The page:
Spatio-Temporal Coherence between Spaceborne Measurements of Salinity and light Absorption in the Amazone Plume Region
Fournier, Severine; Reul, Nicolas; Chapron, Bertrand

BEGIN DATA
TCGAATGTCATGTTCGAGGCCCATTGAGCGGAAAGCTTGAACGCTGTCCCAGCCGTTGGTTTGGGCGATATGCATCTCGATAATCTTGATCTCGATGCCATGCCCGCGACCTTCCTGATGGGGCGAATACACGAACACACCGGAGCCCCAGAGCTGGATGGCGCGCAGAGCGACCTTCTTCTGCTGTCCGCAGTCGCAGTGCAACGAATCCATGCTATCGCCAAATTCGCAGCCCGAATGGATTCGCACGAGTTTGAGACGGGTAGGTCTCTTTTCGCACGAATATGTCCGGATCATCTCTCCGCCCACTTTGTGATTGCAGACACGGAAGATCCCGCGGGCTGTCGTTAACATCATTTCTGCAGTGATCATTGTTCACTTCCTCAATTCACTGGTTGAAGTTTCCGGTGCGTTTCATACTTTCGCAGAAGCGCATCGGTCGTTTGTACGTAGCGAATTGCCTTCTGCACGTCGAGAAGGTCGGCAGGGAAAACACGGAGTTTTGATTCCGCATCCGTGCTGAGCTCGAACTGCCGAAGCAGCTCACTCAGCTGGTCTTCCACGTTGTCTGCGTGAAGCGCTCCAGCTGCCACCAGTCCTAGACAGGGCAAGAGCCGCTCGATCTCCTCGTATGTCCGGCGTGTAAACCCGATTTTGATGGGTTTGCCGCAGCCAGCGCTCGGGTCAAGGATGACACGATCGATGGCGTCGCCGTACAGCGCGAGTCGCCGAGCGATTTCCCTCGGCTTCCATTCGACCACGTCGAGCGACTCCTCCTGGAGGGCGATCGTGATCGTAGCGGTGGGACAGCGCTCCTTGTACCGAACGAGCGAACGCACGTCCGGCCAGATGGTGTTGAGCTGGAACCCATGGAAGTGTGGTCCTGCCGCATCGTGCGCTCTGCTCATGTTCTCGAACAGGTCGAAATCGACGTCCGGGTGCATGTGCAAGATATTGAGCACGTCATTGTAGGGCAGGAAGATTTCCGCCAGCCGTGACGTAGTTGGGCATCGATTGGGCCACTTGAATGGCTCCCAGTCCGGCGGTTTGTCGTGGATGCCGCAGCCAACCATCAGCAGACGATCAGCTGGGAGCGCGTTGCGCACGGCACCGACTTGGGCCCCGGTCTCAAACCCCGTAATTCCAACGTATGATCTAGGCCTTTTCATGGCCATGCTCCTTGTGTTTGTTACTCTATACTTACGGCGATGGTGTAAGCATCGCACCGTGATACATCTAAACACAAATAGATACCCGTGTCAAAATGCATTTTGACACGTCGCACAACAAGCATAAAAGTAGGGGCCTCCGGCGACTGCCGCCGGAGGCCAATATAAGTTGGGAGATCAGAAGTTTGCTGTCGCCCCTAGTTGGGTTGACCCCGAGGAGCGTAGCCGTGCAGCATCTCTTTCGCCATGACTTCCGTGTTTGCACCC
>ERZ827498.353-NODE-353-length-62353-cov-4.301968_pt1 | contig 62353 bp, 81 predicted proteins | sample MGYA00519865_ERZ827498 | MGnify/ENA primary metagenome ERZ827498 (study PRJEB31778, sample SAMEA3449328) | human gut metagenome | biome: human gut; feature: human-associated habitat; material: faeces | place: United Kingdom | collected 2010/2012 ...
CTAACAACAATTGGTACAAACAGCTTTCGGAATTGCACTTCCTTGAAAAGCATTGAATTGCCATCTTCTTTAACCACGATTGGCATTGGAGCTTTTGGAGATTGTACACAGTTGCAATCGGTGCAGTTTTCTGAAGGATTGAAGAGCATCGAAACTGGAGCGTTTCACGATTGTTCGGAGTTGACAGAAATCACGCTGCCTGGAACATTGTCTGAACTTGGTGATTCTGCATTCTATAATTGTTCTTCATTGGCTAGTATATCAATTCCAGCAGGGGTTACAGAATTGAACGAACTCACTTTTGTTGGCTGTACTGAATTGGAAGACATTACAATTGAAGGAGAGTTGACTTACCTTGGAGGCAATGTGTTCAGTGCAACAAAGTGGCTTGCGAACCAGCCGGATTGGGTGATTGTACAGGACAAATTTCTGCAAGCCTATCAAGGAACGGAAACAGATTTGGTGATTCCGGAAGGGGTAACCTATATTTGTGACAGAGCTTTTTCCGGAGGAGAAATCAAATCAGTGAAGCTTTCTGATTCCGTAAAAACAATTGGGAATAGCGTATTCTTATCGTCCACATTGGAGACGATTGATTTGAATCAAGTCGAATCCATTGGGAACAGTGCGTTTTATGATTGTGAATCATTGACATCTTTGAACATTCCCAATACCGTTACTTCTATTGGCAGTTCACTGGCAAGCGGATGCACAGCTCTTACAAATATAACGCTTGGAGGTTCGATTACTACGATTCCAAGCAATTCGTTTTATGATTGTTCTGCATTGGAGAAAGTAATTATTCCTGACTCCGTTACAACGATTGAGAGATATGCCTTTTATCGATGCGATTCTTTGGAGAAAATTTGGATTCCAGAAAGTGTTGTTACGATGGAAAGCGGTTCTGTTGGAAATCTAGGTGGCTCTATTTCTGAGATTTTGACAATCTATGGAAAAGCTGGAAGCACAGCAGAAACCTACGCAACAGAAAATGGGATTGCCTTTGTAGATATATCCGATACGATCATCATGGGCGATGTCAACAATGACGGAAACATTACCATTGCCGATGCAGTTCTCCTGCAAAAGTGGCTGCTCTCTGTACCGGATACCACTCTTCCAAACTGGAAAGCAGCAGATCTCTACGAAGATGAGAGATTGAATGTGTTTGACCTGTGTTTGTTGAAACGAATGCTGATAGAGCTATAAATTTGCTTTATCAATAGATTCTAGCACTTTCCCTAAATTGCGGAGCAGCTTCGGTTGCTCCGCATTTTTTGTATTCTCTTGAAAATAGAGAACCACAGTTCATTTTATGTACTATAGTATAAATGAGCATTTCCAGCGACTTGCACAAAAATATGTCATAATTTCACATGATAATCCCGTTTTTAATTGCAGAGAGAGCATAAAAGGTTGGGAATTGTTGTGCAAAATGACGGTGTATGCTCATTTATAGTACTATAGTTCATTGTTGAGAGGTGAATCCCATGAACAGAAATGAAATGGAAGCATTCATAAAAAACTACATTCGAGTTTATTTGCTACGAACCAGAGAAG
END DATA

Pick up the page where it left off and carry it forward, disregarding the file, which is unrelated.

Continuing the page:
Two of the major low salinity pools in the western part of the Atlantic basin are the Amazon and Orinoco river plumes spreading offshore from the South America North-eastern coasts, and influencing a large fraction of the western Tropical North Atlantic. The Amazon river discharges into the Atlantic Ocean at the equator with an approximate contribution of 16% of the global freshwater run-off. This results in large-scale low salinity 'lenses' at the Tropical Atlantic surface possibly traced over distances ranging from several hundreds up to thousands of kilometers at the ocean surface. These lenses are characterized by relatively small thicknesses as well as by distinct and strongly seasonal spatial extents. Tracking the temporal variability of their locations over synoptic scales is essential with regard to ecology, biogeochemistry and bio-optics. Primary production is indeed first stimulated by the nutrient inputs carried by the run-off of the rains over the land and by the flood of the larger rivers, and sinking fluxes will then results in carbon sequestration. As freshwater input by river decreases ocean surface salinity, it indeed reduces concentration of total inorganic CO2 and CO2 fugacity (fCO2). Undersaturations have been reported in the western Tropical Atlantic due to the influence of Amazon waters causing strong biological uptake. Several authors already identified a significant negative linear relationship between SSS and bio-optical parameters such as the diffuse attenuation coefficient at 490 nm (K490) and the absorption coefficient for dissolved organic and detritus material (CDOM) originating from river discharge in the Tropical Atlantic. High correlations generally found in the equatorial region between biogeochemical and bio-optical parameters (fCO2, Chl, K490, CDOM) and SSS thus further stresses the need for high spatial and temporal resolution SSS data. Analyzing SMOS data, we can unambiguously detect the Amazon plume water in the measured SMOS brightness temperatures. Distinguished surface signatures corresponding to very low salinity, below 32 psu, are generally associated brackish water from the river. SMOS data can then be used in conjunction with Altimetry, SST and ocean color data to better characterize the Amazon and Orinoco plumes seasonal cycle evolution. As demonstrated, this helps first, to document the spatial coherence between Amazon discharge, SSS, CDOM, and the nature of the salinity-CDOM relationship, second, to obtain the temporal and spatial variability of CDOM along the trajectory of the low-salinity Amazon plume, and third, to explore the departure from conservative mixing behavior along the plume trajectory into the open ocean.